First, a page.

Tuner Brabus Turns Electric Wheels towards Fuel Efficiency in Two Mercedes E-Class Concepts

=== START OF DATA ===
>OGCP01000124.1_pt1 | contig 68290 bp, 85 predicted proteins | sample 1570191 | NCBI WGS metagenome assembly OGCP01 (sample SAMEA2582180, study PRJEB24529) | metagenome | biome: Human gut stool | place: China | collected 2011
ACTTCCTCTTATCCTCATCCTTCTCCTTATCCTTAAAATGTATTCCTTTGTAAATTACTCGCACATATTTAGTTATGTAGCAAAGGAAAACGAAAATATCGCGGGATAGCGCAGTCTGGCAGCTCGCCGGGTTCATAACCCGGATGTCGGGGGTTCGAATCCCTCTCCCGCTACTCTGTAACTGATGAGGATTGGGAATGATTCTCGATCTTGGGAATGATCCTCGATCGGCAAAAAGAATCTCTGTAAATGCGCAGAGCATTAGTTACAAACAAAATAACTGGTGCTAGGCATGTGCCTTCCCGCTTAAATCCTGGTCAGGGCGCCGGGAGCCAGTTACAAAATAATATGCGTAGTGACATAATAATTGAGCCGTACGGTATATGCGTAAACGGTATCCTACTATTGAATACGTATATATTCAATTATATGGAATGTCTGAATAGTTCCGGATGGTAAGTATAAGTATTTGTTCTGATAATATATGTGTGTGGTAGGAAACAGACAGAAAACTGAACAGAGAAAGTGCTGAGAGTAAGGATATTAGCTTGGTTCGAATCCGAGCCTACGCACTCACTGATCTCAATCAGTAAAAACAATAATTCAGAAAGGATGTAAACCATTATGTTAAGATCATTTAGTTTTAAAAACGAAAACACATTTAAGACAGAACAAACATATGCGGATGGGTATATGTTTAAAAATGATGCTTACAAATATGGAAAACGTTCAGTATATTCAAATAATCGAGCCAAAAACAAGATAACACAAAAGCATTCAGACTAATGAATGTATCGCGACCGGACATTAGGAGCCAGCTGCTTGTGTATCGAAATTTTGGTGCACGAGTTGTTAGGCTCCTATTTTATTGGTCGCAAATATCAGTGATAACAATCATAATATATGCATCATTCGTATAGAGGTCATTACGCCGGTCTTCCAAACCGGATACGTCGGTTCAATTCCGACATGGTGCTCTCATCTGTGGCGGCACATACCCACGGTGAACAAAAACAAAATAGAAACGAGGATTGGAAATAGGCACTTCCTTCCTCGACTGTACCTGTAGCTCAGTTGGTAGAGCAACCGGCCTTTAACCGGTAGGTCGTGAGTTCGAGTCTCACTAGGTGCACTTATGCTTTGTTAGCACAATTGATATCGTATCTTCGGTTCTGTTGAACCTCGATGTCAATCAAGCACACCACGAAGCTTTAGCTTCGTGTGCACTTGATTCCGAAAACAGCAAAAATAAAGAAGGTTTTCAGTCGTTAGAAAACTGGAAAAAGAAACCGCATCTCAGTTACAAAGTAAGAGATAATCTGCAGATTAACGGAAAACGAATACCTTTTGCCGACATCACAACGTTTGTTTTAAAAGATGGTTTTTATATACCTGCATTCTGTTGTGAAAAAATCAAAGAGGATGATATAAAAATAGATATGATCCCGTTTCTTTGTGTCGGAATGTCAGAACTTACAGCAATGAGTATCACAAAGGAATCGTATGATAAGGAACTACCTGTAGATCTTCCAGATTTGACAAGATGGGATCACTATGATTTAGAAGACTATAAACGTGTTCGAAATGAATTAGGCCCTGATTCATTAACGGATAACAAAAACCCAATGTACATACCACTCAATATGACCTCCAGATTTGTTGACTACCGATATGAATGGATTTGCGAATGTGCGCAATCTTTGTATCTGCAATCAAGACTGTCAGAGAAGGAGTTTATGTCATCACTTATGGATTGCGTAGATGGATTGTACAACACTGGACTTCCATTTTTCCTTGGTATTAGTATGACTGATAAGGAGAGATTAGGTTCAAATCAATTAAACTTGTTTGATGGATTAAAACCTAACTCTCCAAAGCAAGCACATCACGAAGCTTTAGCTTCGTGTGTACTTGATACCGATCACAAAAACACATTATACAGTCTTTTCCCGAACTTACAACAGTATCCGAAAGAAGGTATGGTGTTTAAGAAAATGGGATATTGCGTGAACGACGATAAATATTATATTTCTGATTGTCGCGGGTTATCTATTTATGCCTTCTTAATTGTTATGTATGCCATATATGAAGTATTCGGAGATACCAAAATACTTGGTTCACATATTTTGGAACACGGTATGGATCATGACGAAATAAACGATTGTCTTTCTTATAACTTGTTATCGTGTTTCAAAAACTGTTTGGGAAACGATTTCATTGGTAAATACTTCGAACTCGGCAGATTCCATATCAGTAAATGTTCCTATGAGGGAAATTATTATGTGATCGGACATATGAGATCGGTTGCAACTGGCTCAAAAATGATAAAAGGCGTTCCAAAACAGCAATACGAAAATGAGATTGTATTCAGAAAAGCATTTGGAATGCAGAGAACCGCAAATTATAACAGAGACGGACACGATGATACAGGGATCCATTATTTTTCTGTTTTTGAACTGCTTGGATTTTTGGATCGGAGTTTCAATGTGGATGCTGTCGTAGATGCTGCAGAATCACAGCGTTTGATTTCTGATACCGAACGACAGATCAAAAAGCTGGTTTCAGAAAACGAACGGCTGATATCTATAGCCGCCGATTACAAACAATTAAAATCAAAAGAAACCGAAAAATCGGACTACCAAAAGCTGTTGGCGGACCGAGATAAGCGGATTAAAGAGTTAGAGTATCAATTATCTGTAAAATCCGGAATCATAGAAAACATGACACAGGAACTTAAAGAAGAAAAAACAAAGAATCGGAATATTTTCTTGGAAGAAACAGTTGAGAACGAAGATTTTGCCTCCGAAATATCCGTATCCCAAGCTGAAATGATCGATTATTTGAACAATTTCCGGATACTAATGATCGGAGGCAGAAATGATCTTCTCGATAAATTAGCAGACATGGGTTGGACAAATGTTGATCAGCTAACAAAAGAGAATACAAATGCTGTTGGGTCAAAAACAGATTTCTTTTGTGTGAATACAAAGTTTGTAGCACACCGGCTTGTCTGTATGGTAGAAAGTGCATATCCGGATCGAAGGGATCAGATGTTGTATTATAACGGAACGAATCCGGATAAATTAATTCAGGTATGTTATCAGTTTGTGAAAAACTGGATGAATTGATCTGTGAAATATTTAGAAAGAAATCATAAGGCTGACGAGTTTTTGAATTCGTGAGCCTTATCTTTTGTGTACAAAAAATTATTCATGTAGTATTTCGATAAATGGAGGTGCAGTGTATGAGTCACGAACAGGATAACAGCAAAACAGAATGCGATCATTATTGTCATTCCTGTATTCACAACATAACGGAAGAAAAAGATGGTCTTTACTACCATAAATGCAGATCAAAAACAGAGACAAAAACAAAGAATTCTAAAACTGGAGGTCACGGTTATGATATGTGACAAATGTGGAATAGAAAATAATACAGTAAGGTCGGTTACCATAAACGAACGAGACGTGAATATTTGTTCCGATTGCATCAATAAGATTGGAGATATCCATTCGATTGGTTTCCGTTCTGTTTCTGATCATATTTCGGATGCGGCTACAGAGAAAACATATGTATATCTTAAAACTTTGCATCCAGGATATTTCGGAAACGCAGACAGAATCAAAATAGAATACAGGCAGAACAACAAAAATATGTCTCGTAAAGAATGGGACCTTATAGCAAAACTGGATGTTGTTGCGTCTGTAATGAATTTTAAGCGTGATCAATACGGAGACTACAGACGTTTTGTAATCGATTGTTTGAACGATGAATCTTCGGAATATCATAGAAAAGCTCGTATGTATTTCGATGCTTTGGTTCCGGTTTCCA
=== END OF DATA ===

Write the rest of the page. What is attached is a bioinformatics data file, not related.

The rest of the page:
The next evolution of electric cars may not come from major automakers but, oddly enough, from the tuner community. Tuners in the automotive community modify vehicles for certain specific purposes, usually for more performance with additional horsepower, racecar-inspired handling, and of course appearance. Brabus is a well-known German tuning firm that focuses primarily on Mercedes-Benz. At this year's Frankfurt Motor Show, it surprised the jaded journalists present with the introduction of two fuel-efficient concept cars. We say "surprise" because Brabus is most well-known for adding horsepower to everything from already-powerful Mercedes-AMG supercars to the diminutive Smart. But under the Brabus Zero Emission business division (surprise!), the tuning company concentrated on until recently, the long-neglected fuel efficiency side of vehicles. Brabus based both of its fuel-efficient concepts on the Mercedes-Benz E-Class sedan. For the Brabus Hybrid concept, the tuning company took a diesel-powered Mercedes E 220 CDI BlueEfficiency, mounting two electric motors in the rear wheels and adding the lithium-ion battery pack under the sedan. The system could propel the concept up to 75 miles strictly on battery power alone, or up to 50 miles in the more aggressive Sport mode before the diesel engine kicks in. The batteries get recharged through regenerative braking or through the car's plug-in onboard charger. According to Brabus, the Brabus Hybrid batteries could be fully charged within 30 minutes when connected to a 380 volt outlet, a little over 5 1/2 hours using a more common 220 volt AC outlet. Theoretically, drivers whose daily range consisted less than 75 miles round trip would rarely need to fill up on fuel. Brabus did not provide the Hybrid's city/highway range at the time of this post. The two wheel motors and battery system add more than 562 pounds to the Mercedes E 220. Yet the Brabus Hybrid gains an additional 30 horsepower and 37 lb-ft of low-end pulling power, or torque. This means the concept, using both diesel and electric motors (ala hybrid mode), is actually faster than its standard counter-part which can go from zero to 60 mph in 8.7 seconds. The Brabus Hybrid zips from zero to 62 mph in less than 7.5 seconds, more than a full second faster. Brabus again uses wheel-mounted electric motors for its second concept, the Brabus High Performance 4WD Full Electric sedan. This time, all four wheels are fitted with motors provided by Protean Electric UK, which also provides the wheel-mounted electric motors for the Brabus Hybrid concept. A computer coordinates all four wheel motors to work in sync making the Brabus High Performance 4WD Full Electric sedan an all-wheel drive vehicle. Unlike the Brabus Hybrid, the Brabus High Performance 4WD Full Electric concept is, as its name suggests, a full-electric vehicle with the wheel-mounted electric motors providing power. Thus, the engine carriage, driveshaft tunnel, fuel tank, and even spacing for the spare tire are instead occupied by lithium-ion batteries. Brabus strategically places additional batteries within the Mercedes E 200 chassis to balance weight distribution for a smooth, solid ride. So how far can the Brabus High Performance 4WD Full Electric concept travel on a charge? According to Brabus, the sedan has an astonishing range of 217 miles between charges while in Eco mode, one of the longest of any electric vehicle. Average range during normal (European) driving is estimated to be 150 miles, still a respectable distance especially when you take into account the sedan's weight (4,828 pounds). Takeoff time from zero to 62 mph is an amazing 5.0 seconds. Brabus also redesigned the concepts' front grills, bumpers, and headlights to be more aerodynamic while enhancing the vehicles' sporty appearance with carefully placed aluminum and carbon-fiber inserts. The concepts' interiors also get sporty makeovers like aluminum pedals and badges. Automotive.com's take: There are currently no plans to bring either concept to production. However, the wheel-mounted electric motors, which have been seen on other vehicles like Mitsubishi's electric vehicles offerings, offer a glimpse into a more fuel-efficient future. Source: Mercedes-Benz/Brabus
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